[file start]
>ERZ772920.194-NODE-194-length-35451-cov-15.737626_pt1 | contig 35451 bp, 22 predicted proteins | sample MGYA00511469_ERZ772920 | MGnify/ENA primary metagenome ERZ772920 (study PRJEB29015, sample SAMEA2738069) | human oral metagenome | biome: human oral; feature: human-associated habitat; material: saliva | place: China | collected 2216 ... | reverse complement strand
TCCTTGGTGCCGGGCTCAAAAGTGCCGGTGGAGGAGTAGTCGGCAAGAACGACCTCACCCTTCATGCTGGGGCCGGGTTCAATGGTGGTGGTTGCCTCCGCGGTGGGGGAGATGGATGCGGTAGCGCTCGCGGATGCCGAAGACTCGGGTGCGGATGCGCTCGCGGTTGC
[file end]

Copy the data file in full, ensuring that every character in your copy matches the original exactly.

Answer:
>ERZ772920.194-NODE-194-length-35451-cov-15.737626_pt1 | contig 35451 bp, 22 predicted proteins | sample MGYA00511469_ERZ772920 | MGnify/ENA primary metagenome ERZ772920 (study PRJEB29015, sample SAMEA2738069) | human oral metagenome | biome: human oral; feature: human-associated habitat; material: saliva | place: China | collected 2216 ... | reverse complement strand
TCCTTGGTGCCGGGCTCAAAAGTGCCGGTGGAGGAGTAGTCGGCAAGAACGACCTCACCCTTCATGCTGGGGCCGGGTTCAATGGTGGTGGTTGCCTCCGCGGTGGGGGAGATGGATGCGGTAGCGCTCGCGGATGCCGAAGACTCGGGTGCGGATGCGCTCGCGGTTGC